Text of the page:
March 2007

Following in his footsteps: Author documents locations in L’Amour’s novels

By Connie Gotsch

“Louis L’Amour has been a major activity. . . since I retired from the oil business in 1992,” Bert Murphy drawls into the telephone from his home near Roswell, N.M.

Since then, he has spent his time finding locations L’Amour described in roughly 100 novels about the American West. Two reference books have resulted from Murphy’s research, “Trailing Louis L’Amour From California to Alaska” and “Trailing Louis L’Amour in New Mexico.” Murphy is currently documenting L’Amour locations in Texas, Kansas, and Oklahoma.

“He was very, very accurate with the geography,” Murphy says cheerfully. “When he says there’s a cave, there’s a cave.”

Murphy discovered Louis L’Amour because of his time in oil and gas fields. A third-generation member of a family in the energy business, he moved across the southern United States while his father worked. His parents also traveled on vacation. Murphy fell in love with the American West.

When he became a petroleum engineer he started his own professional travels, and found himself far from his children and his wife, Martha, his high school sweetheart.

“You travel a lot, and you’re alone a lot, and you’re in some pretty unpleasant places chasing energy.” A touch of weariness edges his voice. “So I started reading the Louis L’Amour books.”

One was “Flint,” set in the malpais badlands near Grants, N.M. Recognizing the terrain the novel described, Murphy decided to find the story’s settings. Using topographical maps, he followed “Flint’s” scenes from McCarthy to Cibolita Mesa near the Acoma Pueblo.

Then, he called his sons to bring pack horses, and they located the bandits’ hideout in the story. “It was pretty much as L’Amour described it,” Murphy laughs.

Studying further, he found the author’s historical settings as accurate as his landscape depiction. L’Amour’s themes also attracted Murphy.

“Critics who don’t understand why Louis L’Amour is so successful do not understand America,” he says. “Principle comes before friendship, hard work brings success, and knowledge must be shared.”

L’Amour probably discovered those qualities within his family. Born Louis Dearborn LaMoore in 1908, the youngest of seven, he grew up in Jamestown, N.D., “in an upper middleclass family,” explains Murphy. “They taught him to love books.”

L’Amour’s sister, Emmy Lou, taught him to read. So did his mother, who had trained as a school teacher. Another sister, Edna, was a librarian, and with her, L’Amour discovered history and natural sciences books.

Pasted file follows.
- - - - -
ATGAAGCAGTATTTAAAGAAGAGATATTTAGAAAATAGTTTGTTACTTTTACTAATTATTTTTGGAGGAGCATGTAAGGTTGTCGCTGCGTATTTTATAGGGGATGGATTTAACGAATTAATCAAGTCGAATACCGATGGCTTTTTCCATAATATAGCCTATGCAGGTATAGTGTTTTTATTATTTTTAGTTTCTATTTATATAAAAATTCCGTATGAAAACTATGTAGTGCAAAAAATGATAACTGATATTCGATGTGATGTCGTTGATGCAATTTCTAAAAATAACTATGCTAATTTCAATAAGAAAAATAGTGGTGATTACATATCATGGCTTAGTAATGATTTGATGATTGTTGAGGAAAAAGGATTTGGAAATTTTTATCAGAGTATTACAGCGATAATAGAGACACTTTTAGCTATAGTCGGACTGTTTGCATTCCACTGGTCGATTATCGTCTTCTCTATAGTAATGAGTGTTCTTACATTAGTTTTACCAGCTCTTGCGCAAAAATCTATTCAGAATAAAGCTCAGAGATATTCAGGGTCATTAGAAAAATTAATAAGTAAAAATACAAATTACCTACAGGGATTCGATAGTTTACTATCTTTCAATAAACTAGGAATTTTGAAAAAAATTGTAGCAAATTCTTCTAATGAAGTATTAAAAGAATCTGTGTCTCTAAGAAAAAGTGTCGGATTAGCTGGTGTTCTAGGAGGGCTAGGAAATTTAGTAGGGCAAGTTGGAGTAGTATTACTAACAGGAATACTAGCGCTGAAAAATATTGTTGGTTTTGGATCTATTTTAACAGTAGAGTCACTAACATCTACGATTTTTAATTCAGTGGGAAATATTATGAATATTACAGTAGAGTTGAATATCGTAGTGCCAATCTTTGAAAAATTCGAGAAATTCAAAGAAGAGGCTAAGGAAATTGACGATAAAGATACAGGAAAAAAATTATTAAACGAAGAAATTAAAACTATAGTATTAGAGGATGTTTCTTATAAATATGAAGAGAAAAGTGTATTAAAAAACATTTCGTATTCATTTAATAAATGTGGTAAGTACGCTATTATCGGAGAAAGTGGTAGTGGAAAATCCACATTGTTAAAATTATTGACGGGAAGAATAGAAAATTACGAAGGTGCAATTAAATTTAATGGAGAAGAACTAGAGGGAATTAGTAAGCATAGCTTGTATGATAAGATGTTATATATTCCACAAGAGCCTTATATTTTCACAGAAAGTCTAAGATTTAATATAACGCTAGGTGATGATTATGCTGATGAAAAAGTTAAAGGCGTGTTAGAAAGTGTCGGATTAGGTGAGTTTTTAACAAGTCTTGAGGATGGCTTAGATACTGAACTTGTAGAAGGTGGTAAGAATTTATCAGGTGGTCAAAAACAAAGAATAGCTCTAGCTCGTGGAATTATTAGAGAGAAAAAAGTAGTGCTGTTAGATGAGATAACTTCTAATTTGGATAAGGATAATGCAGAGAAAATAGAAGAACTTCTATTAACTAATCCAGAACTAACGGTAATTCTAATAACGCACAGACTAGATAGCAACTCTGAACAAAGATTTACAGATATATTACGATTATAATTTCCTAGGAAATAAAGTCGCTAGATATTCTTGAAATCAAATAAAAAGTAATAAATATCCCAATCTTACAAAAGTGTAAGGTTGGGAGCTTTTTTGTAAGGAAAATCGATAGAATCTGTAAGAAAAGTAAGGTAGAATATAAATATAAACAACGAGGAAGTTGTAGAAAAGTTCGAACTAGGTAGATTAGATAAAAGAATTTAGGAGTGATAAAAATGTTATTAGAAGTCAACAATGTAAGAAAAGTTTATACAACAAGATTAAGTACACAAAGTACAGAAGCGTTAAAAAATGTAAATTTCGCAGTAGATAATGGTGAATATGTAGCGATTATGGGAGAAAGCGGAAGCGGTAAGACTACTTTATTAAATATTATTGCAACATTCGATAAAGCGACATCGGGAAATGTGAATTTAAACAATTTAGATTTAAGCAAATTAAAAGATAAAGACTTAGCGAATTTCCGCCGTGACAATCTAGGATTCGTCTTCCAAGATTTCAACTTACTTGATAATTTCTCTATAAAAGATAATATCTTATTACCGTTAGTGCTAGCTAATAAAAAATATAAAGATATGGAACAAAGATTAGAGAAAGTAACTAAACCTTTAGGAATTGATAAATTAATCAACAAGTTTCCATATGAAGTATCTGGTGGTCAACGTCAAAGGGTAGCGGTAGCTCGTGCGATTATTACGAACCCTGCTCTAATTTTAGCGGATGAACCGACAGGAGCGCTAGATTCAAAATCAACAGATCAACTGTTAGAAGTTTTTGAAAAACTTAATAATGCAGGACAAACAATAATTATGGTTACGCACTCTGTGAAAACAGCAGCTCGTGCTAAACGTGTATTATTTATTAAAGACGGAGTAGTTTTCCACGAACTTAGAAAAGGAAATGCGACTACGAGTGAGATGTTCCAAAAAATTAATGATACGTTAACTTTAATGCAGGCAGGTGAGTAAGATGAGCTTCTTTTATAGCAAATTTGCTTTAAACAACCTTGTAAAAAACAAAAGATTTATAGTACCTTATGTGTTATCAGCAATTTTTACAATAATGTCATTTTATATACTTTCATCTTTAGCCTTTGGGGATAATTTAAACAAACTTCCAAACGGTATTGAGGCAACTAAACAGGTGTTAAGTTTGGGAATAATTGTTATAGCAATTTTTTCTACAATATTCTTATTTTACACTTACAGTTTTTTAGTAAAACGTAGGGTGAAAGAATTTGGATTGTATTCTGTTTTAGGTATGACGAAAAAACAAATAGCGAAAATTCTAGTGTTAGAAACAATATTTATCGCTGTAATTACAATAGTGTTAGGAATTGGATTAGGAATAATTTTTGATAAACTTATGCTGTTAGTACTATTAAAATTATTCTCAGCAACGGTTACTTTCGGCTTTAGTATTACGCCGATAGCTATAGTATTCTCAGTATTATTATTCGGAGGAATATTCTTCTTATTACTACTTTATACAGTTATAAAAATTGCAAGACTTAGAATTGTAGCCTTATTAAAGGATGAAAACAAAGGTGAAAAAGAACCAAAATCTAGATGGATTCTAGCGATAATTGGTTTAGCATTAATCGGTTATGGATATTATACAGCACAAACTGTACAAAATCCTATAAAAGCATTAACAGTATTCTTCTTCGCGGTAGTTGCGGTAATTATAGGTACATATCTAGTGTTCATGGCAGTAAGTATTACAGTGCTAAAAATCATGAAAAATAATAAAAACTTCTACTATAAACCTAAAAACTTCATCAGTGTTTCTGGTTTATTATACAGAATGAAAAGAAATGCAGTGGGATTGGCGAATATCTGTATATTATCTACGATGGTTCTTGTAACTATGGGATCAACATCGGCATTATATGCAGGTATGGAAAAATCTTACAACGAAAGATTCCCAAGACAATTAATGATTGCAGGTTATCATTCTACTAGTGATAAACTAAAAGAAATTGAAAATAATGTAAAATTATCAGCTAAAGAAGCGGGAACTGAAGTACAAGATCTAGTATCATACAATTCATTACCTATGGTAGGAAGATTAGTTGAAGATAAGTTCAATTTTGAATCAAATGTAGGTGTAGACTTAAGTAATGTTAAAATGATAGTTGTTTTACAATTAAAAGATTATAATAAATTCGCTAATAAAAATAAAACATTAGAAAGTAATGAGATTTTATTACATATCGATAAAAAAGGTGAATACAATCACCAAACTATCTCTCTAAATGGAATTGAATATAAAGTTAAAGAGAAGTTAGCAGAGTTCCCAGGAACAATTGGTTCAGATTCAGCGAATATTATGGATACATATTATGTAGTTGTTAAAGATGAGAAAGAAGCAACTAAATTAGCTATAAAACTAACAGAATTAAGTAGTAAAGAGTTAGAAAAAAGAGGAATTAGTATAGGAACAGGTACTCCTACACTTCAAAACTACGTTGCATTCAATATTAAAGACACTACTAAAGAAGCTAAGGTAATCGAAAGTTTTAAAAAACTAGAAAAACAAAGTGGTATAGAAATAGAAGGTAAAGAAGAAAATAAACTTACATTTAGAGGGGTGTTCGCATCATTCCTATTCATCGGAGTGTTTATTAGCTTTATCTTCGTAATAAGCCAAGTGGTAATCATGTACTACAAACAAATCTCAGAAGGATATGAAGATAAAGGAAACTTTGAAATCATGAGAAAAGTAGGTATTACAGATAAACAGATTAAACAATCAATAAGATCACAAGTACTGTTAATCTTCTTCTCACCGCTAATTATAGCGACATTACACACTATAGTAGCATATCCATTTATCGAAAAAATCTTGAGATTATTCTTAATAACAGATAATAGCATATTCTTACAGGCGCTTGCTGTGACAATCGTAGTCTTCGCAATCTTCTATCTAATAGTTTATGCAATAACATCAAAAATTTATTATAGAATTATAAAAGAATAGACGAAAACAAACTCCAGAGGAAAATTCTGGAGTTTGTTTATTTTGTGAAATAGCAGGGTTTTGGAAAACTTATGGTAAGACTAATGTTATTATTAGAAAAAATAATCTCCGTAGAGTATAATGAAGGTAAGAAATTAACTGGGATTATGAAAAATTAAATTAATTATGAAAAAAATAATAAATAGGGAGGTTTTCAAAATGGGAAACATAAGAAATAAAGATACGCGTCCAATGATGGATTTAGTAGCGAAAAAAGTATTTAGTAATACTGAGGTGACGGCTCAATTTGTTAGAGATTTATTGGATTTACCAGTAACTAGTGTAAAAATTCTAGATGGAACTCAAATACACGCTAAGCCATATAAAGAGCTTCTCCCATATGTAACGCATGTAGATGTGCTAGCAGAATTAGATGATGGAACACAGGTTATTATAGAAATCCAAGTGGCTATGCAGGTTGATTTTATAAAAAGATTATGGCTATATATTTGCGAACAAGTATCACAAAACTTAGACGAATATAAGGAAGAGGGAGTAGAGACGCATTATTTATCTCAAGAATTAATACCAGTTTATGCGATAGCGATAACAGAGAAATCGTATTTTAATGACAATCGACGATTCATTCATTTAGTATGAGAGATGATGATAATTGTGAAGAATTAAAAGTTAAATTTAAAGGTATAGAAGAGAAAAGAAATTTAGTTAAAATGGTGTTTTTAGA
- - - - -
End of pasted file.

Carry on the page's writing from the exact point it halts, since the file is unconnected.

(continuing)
His grandfather, Abraham Truman Dearborn, told L’Amour of his experiences as a soldier in the Civil War and Indian wars; and tales of L’Amour’s rancher uncles.

L’Amour learned about self-defense and animals from his father, Dr. Louis Charles LaMoore, a large-animal veterinarian. The elder LaMoore also gave his son a lesson in flexibility.

When he wasn’t vetting, Dr. LaMoore sold farm machinery, supervised harvest crews, participated in government; and served as North Dakota’s livestock inspector.

Still, L’Amour dropped out of 10th grade and left home in 1922, when he was 15. He was afraid he’d be a financial burden to his family,” chuckles Murphy. “But I think he wanted to see the world.”

See it he did. L’Amour boxed in Shanghai, rode with Mongol bandits, skinned cattle, sailed as a merchant Marine, and mined in the Pecos Valley. By the time he returned to America to settle in the 1930s, he had experience aplenty to fill books.

“There’s nothin’ phony about him,” muses Murphy. “All war stories get bigger and better with time. Some of his were probably exaggerated. So are mine.”

L’Amour began publishing short stories, including the gangster-themed “Anything for a Pal.” When World War II broke out, he enlisted, though at age 34, Murphy thinks he could have avoided service.

The army sent him to Officer’s Candidate School. “He must have had a good score on his tests, to do that with a 10th-grade education,” Murphy says.

He would know. Murphy served in World War II himself, receiving an army discharge the same year as L’Amour, 1946. Murphy continued in the reserves until he left the oil business.

When L’Amour left the military, he began writing again. One of his first successful novels, “Showdown at Yellow Butte,” is set in the Four Corners. “Yellow Butte’s just above Shiprock on that old scary Highway 666,” Murphy teases. “You can see the Ship Rock from Yellow Butte.”

L’Amour’s book “Hondo” resulted in a movie starring John Wayne, and a spin-off TV series. Fame followed. Eventually L’Amour sold 300,000 copies of his novels.

When he decided to trace L’Amour locations, Murphy started a file including each story he studied, maps, photos, and historical information. When he had enough material for a book, he tried to interest Bantam, L’Amour’s major publisher, in the project. Bantam rejected the idea. L’Amour’s widow, Kathy, encouraged him to develop it anyway.

Having already self-published a semi-autobiographical novel, “Ventures West,” Murphy did the same with “Trailing Louis L’Amour in New Mexico,” and later, “Trailing Louis L’Amour from California to Alaska.”

As he considers the amount of data he’s collected on L’Amour, Murphy makes clear he has had a great deal of fun doing it. “Martha and I have seen some places in New Mexico that third- or fourth-generation families have probably never heard of.”

“Trailing Louis L’Amour in New Mexico” and “Trailing Louis L’Amour from California to Alaska” are available in the Four Corners at Amy’s Book Case in Farmington, N.M., and from MBAR Publishing POB 3164 in Roswell, N.M.